What led you to suspect that there was lead in the water of Flint, Mich.?
I was clued in by a high school girlfriend–a drinking-water expert–over a glass of wine at a barbecue at my house. She told me that the water [which was being piped from the local river to save money] wasn’t being treated properly.
And once you proved that to be true, the city swung into action?
No. I was attacked, the science was attacked and my credibility was attacked. Everybody talking about this was attacked: moms, activists, pastors, journalists.
In your new book, What the Eyes Don’t See, you say the crisis in Flint was caused by both government policy and a lack of faith in government. How can it be both?
It was policy that poisoned the city. It was the policy of austerity and emergency management, which usurped democracy. And it was also a belief that the government wasn’t there to solve your problems. In Michigan, they were trying to run government like a business.
Why open the book with a story of a terrible childhood car accident?
Afterward, I couldn’t move, I couldn’t talk. But a doctor came to me and held my hand and said, “You were in a terrible accident, but you’re going to be fine.” Thirty years later, it’s me in that white coat looking over children and telling them that they were in an accident. Now it’s my job to make sure that they’re going to be fine.
You call Flint “the most important and emblematic environmental and public health disaster of this young century.” But a medical journal recently said that the increase in blood lead levels did not meet the level of an environmental emergency. Are you exaggerating?
Looking at blood lead levels means we’re too late, because children are being used as environmental detectors. We should be looking at the water lead levels. There is no safe level of lead. It’s one of the most potent neurotoxins. It affects children’s cognition, their behavior, their entire life-course trajectory. It’s one more toxic stress, one more developmental risk factor for a population of children that already has many.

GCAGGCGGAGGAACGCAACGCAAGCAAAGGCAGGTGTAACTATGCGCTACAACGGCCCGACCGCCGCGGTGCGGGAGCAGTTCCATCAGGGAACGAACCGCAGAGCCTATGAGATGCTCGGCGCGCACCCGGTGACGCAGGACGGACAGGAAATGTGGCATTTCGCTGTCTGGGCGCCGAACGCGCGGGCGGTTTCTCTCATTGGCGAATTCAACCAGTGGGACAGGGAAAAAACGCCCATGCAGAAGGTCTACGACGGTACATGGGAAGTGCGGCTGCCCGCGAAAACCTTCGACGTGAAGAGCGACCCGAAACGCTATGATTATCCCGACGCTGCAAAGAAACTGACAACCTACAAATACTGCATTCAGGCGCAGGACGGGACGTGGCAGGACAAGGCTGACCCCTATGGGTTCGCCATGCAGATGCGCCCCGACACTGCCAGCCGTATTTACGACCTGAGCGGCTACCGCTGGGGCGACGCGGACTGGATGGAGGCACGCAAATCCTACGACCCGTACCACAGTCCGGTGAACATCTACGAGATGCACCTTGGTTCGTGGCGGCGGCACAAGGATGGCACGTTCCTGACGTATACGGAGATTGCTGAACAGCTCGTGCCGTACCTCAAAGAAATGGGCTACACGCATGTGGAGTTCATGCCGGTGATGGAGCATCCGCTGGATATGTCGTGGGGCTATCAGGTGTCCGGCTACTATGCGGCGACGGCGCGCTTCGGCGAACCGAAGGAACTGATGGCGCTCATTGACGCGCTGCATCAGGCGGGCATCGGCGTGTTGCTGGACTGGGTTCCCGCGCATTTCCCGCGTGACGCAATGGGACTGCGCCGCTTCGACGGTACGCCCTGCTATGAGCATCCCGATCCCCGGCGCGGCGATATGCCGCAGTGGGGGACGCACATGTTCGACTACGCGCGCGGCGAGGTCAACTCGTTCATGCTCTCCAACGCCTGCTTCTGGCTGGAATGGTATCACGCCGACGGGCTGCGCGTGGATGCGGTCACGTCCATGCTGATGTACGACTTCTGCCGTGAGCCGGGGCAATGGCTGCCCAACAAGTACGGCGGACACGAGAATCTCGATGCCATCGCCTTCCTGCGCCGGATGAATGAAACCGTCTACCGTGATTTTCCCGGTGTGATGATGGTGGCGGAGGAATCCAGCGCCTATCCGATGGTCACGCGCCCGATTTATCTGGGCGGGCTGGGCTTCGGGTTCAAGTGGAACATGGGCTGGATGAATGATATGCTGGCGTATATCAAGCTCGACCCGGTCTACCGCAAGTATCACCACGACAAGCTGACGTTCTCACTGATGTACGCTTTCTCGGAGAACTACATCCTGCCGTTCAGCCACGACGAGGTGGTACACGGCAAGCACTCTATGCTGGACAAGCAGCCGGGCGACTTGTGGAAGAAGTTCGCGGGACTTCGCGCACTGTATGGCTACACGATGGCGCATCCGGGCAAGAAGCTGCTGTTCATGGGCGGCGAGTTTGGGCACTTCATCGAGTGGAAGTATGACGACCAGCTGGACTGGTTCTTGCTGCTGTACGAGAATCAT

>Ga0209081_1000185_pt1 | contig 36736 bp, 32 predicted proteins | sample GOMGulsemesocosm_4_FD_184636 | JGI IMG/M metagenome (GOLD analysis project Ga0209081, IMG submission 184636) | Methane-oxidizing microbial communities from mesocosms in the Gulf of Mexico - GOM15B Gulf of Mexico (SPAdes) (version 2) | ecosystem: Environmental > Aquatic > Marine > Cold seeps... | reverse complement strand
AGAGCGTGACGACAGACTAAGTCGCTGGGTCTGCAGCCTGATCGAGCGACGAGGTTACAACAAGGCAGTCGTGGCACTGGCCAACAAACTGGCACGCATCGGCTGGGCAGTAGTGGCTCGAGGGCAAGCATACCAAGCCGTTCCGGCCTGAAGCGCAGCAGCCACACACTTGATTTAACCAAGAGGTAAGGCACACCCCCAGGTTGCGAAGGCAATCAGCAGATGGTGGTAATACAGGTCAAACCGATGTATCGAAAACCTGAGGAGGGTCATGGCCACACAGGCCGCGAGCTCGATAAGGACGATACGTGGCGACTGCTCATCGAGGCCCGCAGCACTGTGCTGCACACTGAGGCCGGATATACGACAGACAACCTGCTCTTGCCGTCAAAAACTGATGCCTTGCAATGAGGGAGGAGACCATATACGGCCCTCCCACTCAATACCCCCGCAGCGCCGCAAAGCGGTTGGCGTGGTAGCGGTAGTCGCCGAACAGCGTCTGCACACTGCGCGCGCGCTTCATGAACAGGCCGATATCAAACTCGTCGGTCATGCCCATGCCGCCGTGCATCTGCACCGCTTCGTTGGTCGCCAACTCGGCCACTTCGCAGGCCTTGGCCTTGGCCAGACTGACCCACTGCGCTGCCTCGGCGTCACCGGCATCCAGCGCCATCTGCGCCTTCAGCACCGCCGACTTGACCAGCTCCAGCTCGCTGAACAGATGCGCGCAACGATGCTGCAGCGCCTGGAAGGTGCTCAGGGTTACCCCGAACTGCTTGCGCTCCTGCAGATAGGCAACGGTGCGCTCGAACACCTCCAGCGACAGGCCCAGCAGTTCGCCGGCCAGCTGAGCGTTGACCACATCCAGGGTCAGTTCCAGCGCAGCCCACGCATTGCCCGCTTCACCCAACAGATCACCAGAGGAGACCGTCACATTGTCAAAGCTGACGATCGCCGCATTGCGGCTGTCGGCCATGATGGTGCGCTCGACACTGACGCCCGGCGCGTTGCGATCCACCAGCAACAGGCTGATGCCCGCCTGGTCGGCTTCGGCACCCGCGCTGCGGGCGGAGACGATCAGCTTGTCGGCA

Your parents legally immigrated to the U.S. from Iraq. Recently, children were being separated from their parents after they crossed the U.S. border. What should be done?
We know the trauma that is happening to these children, and the trauma of separation, of fleeing another country. Toxic stress can cause irreparable harm to these kids. We came here legally, but we were fleeing oppression, tyranny, fascism, the dictatorship of Saddam Hussein. I am grateful to be here and to be able to serve my country in whatever capacity that I can.
You have an anti-austerity bent, but budgets are limited. What could cities learn from Flint?
One lesson is to have diverse voices at the table, to make sure democracy is retained. But there are also things that we can’t put price tags on. Some things are part of our public welfare, and we should not look at a balance book to do them.
How is the situation in Flint now?
Flint is still on filtered and bottled water. We’ve replaced over 6,000 lead pipes, which is amazing. I think there’s about 12,000 left to replace. I can’t treat lead. But there’s a lot that I can do to mitigate developmental challenges. In Flint, every kid [up to age 5] gets mailed a book every month. We’re expanding nutrition options. And we have Medicaid expansion in Flint, all because of the crisis.
This appears in the July 09, 2018 issue of TIME. http://timedotcom.files.wordpress.com/2018/06/mona-hanna-attisha-flint-water-crisis-interview.jpg?quality=85
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